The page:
The Scottish theologian James B. Torrance (1923-2003) published in 1997 a brief but brilliant book titled Worship, Community and the Triune God of Grace. The doctrine of grace, Torrance noted, is directly related to two of the primary divine attributes, God’s holiness and his love. But each of them implies a third: the eternity of God. For God would be less than perfect—that is to say, less than God—if either his holiness or his love had come into being at a certain point within God’s own divine life. To say that God is “the Maker of heaven and earth” is to claim that God antedates everything that exists outside of himself. “Before the mountains were born or you brought forth the earth and the world, from everlasting to everlasting you are God” (Ps 90:2).

Another way of defining God’s everlastingness or eternity is to say that it refers to his infinity with respect to time. The Bible says that the number of God’s years is “unsearchable” (Job 36:26). God is the one “who lives forever” (Isa 57:15). He is therefore utterly distinct from everything that exists outside of himself; he is before and after, above and beneath, incomparable to all creaturely realities, including the heavens and the earth. As the psalmist says, “They will perish, but thou remainest, and they all will become old as a garment, and as a mantel thou wilt roll them up; as a garment they will also be changed. But thou art the same, and thy years will not come to an end” (Ps 102:26, as quoted in Heb 1:11–12). “Before Abraham was,” Jesus said, “I AM” (John 8:58). The eternity of the Son was a major concern in the development of the orthodox doctrine of the Trinity in the early church. What Athanasius and the other Nicene theologians (including the Cappadocians) said about the Logos is no less true of the Father and the Holy Spirit: Before he was, there was not.

In books 10 and 11 of the Confessions, Augustine takes up the mystery of time and eternity. He deals at length with a question that is often posed by children, but that is not a childish at all: What was God doing before he made the world? There was a stock answer to this question (which Calvin repeated a thousand years after Augustine): “He was busy creating hell for overly curious people like you!” Augustine was aware of this joke, but he knew that it was not a sufficient reply to the serious intent behind the question, and so he gave a different answer. This is what he said: It makes sense to ask what God was doing before he made the world if, and only if, both God and the world are separate items within the same temporal continuum. But they are not. God’s years, unlike ours, do not come and go. They are succeeded by no yesterday, and they give way to no tomorrow. “It is not in time that you precede all times, O Lord. You precede all past times in the sublimity of an ever-present reality. You have made all times and are before all times.”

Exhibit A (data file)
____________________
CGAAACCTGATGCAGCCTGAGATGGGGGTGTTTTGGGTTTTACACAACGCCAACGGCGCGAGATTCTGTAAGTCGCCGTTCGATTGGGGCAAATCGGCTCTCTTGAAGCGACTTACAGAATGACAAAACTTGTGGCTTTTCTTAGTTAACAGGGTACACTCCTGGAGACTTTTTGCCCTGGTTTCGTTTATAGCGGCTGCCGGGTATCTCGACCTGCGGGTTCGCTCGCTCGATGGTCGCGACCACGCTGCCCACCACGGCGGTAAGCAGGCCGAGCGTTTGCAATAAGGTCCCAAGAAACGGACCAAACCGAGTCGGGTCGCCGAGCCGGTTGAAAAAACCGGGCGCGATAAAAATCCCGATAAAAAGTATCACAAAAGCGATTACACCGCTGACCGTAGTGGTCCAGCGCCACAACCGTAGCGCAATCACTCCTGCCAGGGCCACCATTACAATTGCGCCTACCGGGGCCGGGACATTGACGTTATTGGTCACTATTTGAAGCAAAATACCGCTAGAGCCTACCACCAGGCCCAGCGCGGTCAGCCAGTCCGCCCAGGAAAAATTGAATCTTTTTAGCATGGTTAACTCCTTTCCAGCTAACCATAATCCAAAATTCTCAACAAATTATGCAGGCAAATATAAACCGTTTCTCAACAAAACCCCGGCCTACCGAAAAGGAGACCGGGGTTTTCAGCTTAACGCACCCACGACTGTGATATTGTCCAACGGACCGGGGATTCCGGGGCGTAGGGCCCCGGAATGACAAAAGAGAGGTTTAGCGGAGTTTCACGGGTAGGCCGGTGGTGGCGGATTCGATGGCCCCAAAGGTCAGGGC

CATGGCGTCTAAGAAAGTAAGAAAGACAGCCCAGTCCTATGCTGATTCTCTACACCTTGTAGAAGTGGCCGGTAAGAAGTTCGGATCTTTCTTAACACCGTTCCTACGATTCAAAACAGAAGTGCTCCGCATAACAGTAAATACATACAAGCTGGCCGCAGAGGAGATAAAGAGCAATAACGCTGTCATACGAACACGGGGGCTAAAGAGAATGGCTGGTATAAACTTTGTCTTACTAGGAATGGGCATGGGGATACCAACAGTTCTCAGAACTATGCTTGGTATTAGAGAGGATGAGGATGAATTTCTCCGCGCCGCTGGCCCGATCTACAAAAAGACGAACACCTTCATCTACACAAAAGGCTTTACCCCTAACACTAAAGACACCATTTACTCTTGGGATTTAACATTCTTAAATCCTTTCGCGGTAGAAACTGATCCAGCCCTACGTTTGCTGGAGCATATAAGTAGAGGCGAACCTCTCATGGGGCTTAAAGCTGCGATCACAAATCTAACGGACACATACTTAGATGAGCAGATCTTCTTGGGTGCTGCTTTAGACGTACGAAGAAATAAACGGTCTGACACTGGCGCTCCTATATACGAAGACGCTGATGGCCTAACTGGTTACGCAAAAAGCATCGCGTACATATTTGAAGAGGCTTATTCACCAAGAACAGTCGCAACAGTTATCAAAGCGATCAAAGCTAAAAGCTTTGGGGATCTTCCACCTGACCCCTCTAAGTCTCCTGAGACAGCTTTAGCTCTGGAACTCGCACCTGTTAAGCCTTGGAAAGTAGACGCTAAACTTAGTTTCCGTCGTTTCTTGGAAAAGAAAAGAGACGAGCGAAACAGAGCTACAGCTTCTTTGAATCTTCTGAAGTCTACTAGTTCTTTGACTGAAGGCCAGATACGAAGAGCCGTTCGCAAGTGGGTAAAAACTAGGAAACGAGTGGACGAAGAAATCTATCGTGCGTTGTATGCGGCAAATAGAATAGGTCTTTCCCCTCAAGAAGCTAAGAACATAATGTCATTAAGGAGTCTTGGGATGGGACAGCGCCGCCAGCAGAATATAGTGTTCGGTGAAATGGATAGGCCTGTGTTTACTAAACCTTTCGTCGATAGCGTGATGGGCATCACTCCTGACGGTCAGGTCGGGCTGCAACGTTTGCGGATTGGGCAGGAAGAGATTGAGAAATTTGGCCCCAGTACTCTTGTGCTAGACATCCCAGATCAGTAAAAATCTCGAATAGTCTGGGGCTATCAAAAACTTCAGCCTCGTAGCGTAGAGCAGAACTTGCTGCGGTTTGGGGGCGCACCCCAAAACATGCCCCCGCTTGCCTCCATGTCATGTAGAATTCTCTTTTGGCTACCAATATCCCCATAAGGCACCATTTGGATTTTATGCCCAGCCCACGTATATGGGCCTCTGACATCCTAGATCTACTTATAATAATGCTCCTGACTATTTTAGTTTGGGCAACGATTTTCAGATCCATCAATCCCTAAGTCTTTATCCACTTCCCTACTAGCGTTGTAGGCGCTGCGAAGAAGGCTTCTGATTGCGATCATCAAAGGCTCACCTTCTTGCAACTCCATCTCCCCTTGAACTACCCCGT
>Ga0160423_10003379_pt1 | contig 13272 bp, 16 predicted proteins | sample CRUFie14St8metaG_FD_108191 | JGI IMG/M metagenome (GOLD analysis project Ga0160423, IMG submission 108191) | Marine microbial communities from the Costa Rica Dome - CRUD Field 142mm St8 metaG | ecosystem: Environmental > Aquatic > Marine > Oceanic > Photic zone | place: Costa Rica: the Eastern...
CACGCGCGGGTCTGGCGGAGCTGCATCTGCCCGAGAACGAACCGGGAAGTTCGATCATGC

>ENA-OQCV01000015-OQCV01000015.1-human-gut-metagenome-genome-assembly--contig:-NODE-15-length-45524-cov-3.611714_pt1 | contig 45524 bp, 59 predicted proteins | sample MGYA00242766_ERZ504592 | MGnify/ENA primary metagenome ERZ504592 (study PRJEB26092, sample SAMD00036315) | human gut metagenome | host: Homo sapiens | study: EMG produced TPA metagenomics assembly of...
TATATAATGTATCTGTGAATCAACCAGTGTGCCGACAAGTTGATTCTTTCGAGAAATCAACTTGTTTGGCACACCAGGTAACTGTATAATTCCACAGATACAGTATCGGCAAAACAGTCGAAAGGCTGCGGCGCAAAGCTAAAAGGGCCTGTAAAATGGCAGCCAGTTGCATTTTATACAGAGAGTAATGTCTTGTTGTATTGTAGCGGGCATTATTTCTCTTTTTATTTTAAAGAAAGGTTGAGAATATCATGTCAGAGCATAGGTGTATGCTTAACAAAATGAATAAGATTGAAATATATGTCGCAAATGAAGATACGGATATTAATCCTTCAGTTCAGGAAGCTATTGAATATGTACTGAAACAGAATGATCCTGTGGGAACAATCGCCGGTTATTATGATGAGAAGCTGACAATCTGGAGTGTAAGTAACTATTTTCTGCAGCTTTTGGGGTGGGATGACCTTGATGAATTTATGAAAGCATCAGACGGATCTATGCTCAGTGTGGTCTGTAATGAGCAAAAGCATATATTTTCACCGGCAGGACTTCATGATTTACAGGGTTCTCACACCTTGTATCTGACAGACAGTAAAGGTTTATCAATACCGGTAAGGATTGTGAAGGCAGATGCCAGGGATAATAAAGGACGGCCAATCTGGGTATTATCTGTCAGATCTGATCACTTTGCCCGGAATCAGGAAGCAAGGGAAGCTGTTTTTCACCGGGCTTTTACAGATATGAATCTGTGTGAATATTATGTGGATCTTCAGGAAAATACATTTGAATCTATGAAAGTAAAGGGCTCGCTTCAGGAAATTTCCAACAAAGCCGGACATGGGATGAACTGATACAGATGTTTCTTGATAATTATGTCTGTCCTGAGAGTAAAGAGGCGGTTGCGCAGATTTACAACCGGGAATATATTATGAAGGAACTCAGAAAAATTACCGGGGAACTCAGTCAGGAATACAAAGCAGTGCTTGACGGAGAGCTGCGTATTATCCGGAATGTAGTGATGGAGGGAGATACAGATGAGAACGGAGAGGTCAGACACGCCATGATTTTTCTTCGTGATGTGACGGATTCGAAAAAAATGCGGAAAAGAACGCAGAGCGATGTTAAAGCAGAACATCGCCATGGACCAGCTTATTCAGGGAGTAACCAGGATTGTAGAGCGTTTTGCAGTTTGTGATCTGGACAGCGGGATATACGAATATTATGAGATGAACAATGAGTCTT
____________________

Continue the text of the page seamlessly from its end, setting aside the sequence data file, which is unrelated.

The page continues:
So what was this eternal God doing before he made the world? On Augustine’s reading, there was no such “before.” There was no “then” then. Eternity is the dimension of God’s own life. It has no beginning and no end, no parameters or margins or boundaries outside of God himself. On the other hand, time was willed and created by God as a reality distinct from himself. In his treatment of the world, Augustine again proves to be original in his thinking. He says not only that time and the world were created by God but that they were at once created together. They were co-created, so to speak, for time is coextensive with the world. This is how Augustine puts it: God created the world not in time but with time. What this means is that time is not some primordial container—an infinite bucket of moments—in which certain events happen. Time is not a receptacle; it is a relationship.